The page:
One of my most recent photography mentors, Dr. Paulo V. Soares, explained that good photography is about the “Domain of Light”. Where we put the light and the intensity of the light determines the images we create and the information the photographs then lend to the eye (often less light that is still adequate will show more). The camera settings affect the light, so you want to have an appreciation of shutter speed, flash intensity, aperture, ISO, white balance, and temperature.
The shutter speed is expressed in parts of a second indicating the amount of time light is allowed into the camera and is captured on some medium. With dental photography, the object isn’t traveling by us at 100 mph so a shutter speed of about 1/100-1/125th of a second is what I typically use.
The aperture is how large the opening that allows the light into the camera is when the shutter is activated. This is also referred to as the f-stop. The lower the f-stop number, the more light that is let in, but less depth of focus you have (figure 4). The higher the f-stop number the greater the depth of field is in focus. When you are trying to get a full-arch frontal photo and you want #8 and 14 to be in focus you want the f-stop to be at a higher number (Figure 5). I typically use an f-stop of 29.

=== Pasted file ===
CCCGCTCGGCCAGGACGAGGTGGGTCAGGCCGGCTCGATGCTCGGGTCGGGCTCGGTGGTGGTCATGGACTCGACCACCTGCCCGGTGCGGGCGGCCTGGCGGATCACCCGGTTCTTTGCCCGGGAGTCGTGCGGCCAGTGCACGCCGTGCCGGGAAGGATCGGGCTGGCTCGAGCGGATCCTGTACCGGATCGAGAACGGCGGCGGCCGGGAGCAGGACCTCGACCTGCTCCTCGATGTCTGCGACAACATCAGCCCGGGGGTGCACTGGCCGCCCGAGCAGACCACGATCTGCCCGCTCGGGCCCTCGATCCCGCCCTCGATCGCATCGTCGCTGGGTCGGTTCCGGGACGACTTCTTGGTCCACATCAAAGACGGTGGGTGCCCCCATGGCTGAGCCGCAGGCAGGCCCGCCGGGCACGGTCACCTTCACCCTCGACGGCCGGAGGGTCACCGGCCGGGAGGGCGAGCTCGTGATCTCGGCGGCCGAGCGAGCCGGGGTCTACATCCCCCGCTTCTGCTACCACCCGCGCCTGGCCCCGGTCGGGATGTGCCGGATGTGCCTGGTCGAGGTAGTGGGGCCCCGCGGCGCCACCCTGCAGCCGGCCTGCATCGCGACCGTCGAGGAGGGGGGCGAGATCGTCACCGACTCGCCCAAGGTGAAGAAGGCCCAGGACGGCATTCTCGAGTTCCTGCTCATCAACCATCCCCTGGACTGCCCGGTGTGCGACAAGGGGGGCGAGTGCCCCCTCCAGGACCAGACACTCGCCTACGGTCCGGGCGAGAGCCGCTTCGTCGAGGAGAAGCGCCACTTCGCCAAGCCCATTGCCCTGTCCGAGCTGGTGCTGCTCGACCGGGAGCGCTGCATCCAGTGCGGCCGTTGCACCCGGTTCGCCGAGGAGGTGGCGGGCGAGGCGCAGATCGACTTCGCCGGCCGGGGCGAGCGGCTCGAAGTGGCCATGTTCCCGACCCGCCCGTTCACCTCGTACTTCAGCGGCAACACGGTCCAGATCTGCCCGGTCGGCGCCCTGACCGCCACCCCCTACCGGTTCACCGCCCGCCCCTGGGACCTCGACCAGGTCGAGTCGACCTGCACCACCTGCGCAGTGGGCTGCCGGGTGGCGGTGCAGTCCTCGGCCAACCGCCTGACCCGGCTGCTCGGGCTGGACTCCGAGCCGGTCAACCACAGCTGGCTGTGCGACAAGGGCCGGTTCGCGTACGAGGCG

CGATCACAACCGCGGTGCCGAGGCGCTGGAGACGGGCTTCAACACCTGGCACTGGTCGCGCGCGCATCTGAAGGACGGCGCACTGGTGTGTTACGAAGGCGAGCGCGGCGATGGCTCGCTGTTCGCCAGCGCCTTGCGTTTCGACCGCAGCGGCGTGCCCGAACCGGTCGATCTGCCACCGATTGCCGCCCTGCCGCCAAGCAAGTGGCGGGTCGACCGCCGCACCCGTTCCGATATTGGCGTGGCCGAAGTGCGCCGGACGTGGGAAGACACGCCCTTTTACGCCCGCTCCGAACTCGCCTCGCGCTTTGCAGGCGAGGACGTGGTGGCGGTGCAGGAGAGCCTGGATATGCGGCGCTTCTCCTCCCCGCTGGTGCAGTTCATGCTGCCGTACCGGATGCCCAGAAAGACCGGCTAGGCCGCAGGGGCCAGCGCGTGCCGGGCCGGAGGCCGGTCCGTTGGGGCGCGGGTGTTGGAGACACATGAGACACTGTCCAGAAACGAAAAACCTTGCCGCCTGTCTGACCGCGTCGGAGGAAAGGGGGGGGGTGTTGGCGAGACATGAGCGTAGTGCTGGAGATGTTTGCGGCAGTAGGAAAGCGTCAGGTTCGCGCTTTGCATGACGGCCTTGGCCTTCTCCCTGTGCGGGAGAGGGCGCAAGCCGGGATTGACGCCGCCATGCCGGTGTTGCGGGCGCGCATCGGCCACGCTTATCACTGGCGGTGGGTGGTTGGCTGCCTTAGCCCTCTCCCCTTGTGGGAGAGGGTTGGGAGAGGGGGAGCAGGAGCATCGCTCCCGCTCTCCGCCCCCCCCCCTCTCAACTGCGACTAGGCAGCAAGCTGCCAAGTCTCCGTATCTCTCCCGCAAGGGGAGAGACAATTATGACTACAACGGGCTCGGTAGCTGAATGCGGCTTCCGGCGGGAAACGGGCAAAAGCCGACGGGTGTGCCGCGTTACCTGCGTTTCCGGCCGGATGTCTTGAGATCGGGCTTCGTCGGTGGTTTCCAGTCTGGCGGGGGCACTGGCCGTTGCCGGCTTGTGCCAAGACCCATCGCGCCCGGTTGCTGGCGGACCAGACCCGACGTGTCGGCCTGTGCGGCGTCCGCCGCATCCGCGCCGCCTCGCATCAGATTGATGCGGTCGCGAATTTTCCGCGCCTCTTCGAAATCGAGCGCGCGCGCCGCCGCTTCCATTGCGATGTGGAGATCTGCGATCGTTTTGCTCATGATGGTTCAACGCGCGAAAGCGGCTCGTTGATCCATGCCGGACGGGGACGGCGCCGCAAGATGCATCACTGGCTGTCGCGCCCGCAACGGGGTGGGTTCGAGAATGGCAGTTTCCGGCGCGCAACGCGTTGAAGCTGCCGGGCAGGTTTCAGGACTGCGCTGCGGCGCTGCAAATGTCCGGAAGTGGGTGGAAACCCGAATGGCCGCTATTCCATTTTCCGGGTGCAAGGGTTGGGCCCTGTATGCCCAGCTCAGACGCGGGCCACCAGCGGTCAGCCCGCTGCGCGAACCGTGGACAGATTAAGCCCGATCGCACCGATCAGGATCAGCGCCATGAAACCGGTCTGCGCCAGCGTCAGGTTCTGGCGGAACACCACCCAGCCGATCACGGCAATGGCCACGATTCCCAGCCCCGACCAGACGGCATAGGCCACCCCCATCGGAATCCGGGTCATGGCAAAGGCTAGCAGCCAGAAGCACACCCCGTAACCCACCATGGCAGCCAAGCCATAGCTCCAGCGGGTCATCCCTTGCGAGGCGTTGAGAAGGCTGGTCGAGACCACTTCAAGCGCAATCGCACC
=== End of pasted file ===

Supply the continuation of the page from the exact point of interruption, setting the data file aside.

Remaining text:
The flash setting I used to use was the automatic TTL (Through-the-Lens) setting, but to get different effects I urge you to use the manual setting and try different settings (increasing or decreasing the flash intensity).
When taking photographs, I may adjust my shutter speed, aperture and flash settings, but ISO, white balance and temperature are settings that I set in my camera and then forget.
ISO is how fast the film or sensor reacts to the light. The higher the number the more sensitive the ‘film’ so it requires less light, but the images are grainier, not as clear. I usually set my cameras to an ISO of 100. White balance refers to what the camera calibrates as white and I use a setting of 5200o Kelvin.
The last point is to move your lighting around. With these two photos (Figures 6 and 7), I was using a dual-point flash. I was moving one of the flash units to get different effects without adjusting any other setting. It is fun to try different things so have fun with your photography.